Recently during a family trip to Ming's Supermarket I picked up a box of frozen shu mai. As I was about to place it into our shopping cart, my brother stopped me and handed me a small package of freshly made wonton wrappers. He told me to make the shu mai instead. I looked confused and he assured me it was really easy.
And so it was. I used a recipe I found on NYTimes.com for Shrimp and Cilantro Shu Mai, which I'll repost below (with a few suggestions and pictures).
Makes about 18-19 shu mai.
Time: 30+ minutes.
1/4 cup soy sauce
1 1/2 teaspoons rice wine
1 1/2 sesame oil
1 1/2 teaspoon finely minced fresh ginger
1/2 pound uncooked shrimp, peeled and deveined
3/4 fresh cilantro leaves
1/4 cup roughly chopped scallions, white parts only
18-19 round dumpling/wonton skins
Juice of 1/2 a lime
((the original recipe makes twice as much dipping sauce, but I found this superfluous. if you think you'll need more then just double it))
For the Sauce
1. Mix the soy sauce, rice wine, sesame oil, and ginger in a bowl.
For the Dumpling
1. Put half the shrimp, half the cilantro, and all of the scallions in a food processor. Pulse for about 15 seconds.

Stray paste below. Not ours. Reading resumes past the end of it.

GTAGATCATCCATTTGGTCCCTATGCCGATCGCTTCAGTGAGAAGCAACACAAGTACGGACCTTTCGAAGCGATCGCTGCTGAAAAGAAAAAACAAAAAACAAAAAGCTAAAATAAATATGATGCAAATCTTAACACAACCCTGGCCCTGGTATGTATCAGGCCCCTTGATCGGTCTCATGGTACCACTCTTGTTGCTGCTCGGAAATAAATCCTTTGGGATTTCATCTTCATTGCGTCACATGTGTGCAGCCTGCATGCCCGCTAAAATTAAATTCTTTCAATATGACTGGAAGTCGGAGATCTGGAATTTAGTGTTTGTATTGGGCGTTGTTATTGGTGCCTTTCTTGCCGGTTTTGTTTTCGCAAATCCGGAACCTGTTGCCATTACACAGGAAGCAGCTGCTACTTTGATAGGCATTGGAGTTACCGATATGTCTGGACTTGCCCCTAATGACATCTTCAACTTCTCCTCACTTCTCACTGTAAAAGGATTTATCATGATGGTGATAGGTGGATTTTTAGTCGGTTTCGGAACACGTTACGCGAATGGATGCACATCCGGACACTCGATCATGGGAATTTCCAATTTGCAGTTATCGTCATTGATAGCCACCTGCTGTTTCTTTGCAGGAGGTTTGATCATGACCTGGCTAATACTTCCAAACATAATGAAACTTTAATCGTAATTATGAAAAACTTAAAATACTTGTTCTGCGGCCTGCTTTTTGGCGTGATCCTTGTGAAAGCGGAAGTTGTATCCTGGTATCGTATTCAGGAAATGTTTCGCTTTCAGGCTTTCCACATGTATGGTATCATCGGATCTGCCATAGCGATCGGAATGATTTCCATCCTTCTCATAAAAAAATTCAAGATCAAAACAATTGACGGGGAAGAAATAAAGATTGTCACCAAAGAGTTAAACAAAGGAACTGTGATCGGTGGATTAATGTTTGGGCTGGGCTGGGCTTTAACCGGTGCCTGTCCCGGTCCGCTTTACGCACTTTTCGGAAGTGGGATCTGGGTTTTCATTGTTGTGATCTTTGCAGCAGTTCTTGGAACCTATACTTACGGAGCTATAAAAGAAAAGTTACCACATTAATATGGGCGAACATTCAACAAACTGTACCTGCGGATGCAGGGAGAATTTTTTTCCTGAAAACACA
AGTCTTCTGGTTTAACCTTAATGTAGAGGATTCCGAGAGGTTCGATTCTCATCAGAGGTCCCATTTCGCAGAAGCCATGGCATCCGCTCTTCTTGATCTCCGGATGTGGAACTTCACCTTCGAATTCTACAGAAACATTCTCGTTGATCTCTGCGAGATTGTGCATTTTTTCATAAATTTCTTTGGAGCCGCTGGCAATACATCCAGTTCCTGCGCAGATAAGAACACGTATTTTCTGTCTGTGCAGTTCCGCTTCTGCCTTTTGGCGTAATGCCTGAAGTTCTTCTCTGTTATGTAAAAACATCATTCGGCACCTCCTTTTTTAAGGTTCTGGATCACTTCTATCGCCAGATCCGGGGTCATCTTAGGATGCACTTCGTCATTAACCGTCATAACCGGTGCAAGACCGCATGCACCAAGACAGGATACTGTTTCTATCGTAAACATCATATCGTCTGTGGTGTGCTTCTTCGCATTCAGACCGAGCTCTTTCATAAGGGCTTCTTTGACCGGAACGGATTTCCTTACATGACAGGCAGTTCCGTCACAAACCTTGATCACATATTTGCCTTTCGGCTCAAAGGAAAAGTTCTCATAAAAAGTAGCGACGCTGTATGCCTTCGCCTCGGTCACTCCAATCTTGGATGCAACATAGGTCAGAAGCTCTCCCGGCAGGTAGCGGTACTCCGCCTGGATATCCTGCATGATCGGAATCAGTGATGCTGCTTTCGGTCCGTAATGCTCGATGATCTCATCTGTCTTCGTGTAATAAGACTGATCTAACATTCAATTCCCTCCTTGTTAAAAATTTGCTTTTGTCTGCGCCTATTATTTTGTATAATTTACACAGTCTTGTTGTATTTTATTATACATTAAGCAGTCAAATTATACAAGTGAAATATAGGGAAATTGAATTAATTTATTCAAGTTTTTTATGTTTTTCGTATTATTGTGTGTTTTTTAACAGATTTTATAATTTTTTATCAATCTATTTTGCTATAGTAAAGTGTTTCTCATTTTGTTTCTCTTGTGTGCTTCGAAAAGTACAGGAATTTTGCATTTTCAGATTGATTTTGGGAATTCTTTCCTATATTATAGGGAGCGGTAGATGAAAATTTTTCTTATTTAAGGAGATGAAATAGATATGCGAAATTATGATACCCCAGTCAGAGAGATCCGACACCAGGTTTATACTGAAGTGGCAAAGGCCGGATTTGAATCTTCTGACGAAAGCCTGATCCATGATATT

2. Add two tablespoons of the Sauce to the food processor. Pulse until mixture resembles a paste. Put this into another bowl.
3. Chop the rest of the shrimp and cilantro, and add to the paste mixture - stir to combine.
4. On a flat, clean work surface (I used a round cutting board), layout your wonton skins. Moisten the edges of one of the skins (I just dipped my finger in a bowl of water and wetted the edges on both sides).
5. Add about a teaspoon of the shrimp-cilantro mixture to the center of the wonton
6. Pinch the edges of the wrapper up together around the filling - it's okay if some filling shows. When you've made a dumpling, place it on another plate and cover with a damp cloth while you continue to work. Repeat the last two steps until you're out of wrappers and filling.
To Steam the Shu Mai
((you must have a steamer to do this))
1. Place your steamer over an inch of boiling water, then reduce to simmer
2. Oil steamer with a little bit of sesame oil to prevent sticking (especially important if you're using a bamboo steamer)
3. Place as many of your shu mai on the steamer as possible in a single layer
4. Cook about 6-10 minutes until the shrimp is visibly pink and the wrapper is tender.
- Add lime juice to the serving sauce, stir to combine
- Present the shu mai hot on a platter, along with the dipping sauce
- Serve with a cucumber-carrot salad with soy-ginger salad dressing